On February 12, 2014, President Obama signed an Executive Order establishing a minimum wage for federal contractors. The Executive Order states that its purpose is to "increase efficiency and cost savings in the work performed by parties who contract with the Federal Government by increasing to $10.10 the hourly minimum wage." According to the Executive Order, the increase in pay will increase the morale, productivity, and quality of work, while lowering turnover and reducing supervisory costs. The new minimum wage for federal contractors will begin January 1, 2015, and will be increased annually to reflect changes in the Consumer Price Index.
In addition to the Executive Order for federal contractors, President Obama has made a proposal to raise the federal minimum wage for all employees to $10.10, in three steps. Specifically, under this proposal, the federal minimum wage would rise from the current rate of $7.25 per hour to $8.20 per hour on July 1, 2014, to $9.15 in 2015, and then to $10.10 in 2016, adjusted annually thereafter for inflation.
In response to President Obama's proposal, the Congressional Budget Office (CBO) analyzed the proposal and determined that the increase to $10.10 could reduce total employment by about 500,000 workers, or more, by the second half of 2016. The CBO, considering a more modest increase to $9.00 per hour by 2016 without subsequent raises for inflation, however, estimates that the lower increase could result in the loss of only 100,000 jobs.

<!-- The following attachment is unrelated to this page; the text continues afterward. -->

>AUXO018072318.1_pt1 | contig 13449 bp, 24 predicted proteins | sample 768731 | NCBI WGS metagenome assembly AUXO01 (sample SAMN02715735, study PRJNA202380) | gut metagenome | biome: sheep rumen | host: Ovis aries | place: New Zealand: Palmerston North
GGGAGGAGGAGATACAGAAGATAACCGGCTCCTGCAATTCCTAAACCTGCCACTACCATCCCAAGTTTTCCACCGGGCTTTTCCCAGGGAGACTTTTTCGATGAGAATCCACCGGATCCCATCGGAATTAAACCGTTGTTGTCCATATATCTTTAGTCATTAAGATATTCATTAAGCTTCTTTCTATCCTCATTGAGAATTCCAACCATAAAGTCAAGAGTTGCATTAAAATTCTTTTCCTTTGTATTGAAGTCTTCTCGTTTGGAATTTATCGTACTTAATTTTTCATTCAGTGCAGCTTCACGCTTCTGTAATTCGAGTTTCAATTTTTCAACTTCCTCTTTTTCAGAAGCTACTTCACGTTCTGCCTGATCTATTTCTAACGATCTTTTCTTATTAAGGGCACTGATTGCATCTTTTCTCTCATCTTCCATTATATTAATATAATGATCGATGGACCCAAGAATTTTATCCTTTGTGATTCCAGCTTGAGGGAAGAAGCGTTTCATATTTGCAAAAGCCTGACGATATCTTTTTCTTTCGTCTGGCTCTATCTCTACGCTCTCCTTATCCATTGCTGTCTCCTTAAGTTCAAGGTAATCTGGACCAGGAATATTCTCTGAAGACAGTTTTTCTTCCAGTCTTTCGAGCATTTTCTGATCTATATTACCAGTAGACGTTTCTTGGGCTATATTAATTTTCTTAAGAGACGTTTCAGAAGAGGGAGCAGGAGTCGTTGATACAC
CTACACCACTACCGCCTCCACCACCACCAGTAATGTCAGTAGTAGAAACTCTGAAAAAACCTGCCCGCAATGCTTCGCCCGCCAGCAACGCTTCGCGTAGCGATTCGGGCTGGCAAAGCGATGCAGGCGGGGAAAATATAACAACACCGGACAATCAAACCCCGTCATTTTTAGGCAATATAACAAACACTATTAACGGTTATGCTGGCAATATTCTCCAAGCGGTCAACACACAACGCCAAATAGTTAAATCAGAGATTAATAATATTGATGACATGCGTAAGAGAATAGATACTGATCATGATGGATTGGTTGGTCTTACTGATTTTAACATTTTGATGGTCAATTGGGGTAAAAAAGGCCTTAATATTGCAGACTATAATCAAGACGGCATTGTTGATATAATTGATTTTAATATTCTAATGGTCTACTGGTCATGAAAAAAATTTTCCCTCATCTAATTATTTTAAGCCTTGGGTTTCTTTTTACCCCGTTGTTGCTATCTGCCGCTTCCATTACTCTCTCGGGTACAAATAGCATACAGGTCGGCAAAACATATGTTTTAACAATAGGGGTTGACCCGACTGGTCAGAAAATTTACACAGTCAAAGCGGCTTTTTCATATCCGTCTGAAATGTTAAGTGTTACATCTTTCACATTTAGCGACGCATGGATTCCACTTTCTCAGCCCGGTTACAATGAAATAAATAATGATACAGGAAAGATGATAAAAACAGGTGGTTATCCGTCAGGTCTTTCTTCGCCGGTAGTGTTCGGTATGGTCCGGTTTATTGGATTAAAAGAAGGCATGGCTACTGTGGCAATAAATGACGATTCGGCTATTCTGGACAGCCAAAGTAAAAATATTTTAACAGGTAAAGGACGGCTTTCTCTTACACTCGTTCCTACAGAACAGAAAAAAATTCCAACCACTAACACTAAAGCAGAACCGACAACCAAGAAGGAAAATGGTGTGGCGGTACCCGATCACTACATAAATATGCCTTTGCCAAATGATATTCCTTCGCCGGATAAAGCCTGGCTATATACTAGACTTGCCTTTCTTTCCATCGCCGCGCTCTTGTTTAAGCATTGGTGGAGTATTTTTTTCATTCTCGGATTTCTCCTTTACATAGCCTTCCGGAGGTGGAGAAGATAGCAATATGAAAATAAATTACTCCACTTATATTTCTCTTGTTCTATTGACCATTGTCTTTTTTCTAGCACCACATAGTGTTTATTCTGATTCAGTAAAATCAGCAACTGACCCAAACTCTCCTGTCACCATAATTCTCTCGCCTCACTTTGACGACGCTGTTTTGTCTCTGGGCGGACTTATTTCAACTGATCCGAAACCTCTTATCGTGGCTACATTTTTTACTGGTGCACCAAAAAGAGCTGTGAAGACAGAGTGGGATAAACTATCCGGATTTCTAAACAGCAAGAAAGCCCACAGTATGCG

While there is support and opposition for the increase in the federal minimum wage proposed by President Obama, many states and even some cities are already imposing their own increases to the minimum wage in their state or locality. Some of these even include automatic raises tied to inflation. While keeping an eye on the proposed changes at the federal level, employers operating in multiple states must also keep in mind the changes being made at the state and local levels in order to ensure compliance and avoid costly wage and hour claims. See November Alert - When the Minimum Wage Isn't.
So with all of these changes and proposed changes what is the real impact for businesses? The easy answer is that when wages go up, employees become more expensive as the payroll taxes and other labor costs increase with the wages. When costs increase, employers may face the business decision of reducing the size of their workforce in order to remain profitable. For these reasons, among others, all employers should remain involved in the ongoing discussions about these potential increases and cognizant of the direct impact any changes may have on their business.